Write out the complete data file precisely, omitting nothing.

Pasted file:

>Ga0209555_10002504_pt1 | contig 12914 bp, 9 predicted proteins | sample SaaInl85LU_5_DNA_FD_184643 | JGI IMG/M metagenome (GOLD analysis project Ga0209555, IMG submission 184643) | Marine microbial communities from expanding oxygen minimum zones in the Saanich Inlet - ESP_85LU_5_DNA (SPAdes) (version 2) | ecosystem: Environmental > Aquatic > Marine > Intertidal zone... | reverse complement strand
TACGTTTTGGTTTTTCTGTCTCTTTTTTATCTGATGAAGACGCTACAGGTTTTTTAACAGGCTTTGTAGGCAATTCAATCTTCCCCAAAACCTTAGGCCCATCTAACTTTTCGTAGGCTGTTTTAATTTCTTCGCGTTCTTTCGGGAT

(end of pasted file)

>Ga0209555_10002504_pt1 | contig 12914 bp, 9 predicted proteins | sample SaaInl85LU_5_DNA_FD_184643 | JGI IMG/M metagenome (GOLD analysis project Ga0209555, IMG submission 184643) | Marine microbial communities from expanding oxygen minimum zones in the Saanich Inlet - ESP_85LU_5_DNA (SPAdes) (version 2) | ecosystem: Environmental > Aquatic > Marine > Intertidal zone... | reverse complement strand
TACGTTTTGGTTTTTCTGTCTCTTTTTTATCTGATGAAGACGCTACAGGTTTTTTAACAGGCTTTGTAGGCAATTCAATCTTCCCCAAAACCTTAGGCCCATCTAACTTTTCGTAGGCTGTTTTAATTTCTTCGCGTTCTTTCGGGAT